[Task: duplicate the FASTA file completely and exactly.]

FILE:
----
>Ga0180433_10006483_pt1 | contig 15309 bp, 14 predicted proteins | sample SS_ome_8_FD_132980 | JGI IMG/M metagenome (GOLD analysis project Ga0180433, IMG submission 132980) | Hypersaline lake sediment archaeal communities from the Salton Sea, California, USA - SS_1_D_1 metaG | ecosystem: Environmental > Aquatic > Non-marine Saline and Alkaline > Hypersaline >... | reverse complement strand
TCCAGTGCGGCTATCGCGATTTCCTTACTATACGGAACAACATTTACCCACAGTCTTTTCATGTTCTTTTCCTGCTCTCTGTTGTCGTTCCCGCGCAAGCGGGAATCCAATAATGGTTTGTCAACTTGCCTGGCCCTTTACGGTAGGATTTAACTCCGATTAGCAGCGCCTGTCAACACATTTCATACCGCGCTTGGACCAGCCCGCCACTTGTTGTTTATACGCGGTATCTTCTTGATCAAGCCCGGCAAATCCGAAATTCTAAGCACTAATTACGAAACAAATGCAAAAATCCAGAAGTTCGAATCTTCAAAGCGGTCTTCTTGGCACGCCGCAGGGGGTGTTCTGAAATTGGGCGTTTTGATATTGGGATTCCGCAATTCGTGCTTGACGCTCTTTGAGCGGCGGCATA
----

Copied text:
>Ga0180433_10006483_pt1 | contig 15309 bp, 14 predicted proteins | sample SS_ome_8_FD_132980 | JGI IMG/M metagenome (GOLD analysis project Ga0180433, IMG submission 132980) | Hypersaline lake sediment archaeal communities from the Salton Sea, California, USA - SS_1_D_1 metaG | ecosystem: Environmental > Aquatic > Non-marine Saline and Alkaline > Hypersaline >... | reverse complement strand
TCCAGTGCGGCTATCGCGATTTCCTTACTATACGGAACAACATTTACCCACAGTCTTTTCATGTTCTTTTCCTGCTCTCTGTTGTCGTTCCCGCGCAAGCGGGAATCCAATAATGGTTTGTCAACTTGCCTGGCCCTTTACGGTAGGATTTAACTCCGATTAGCAGCGCCTGTCAACACATTTCATACCGCGCTTGGACCAGCCCGCCACTTGTTGTTTATACGCGGTATCTTCTTGATCAAGCCCGGCAAATCCGAAATTCTAAGCACTAATTACGAAACAAATGCAAAAATCCAGAAGTTCGAATCTTCAAAGCGGTCTTCTTGGCACGCCGCAGGGGGTGTTCTGAAATTGGGCGTTTTGATATTGGGATTCCGCAATTCGTGCTTGACGCTCTTTGAGCGGCGGCATA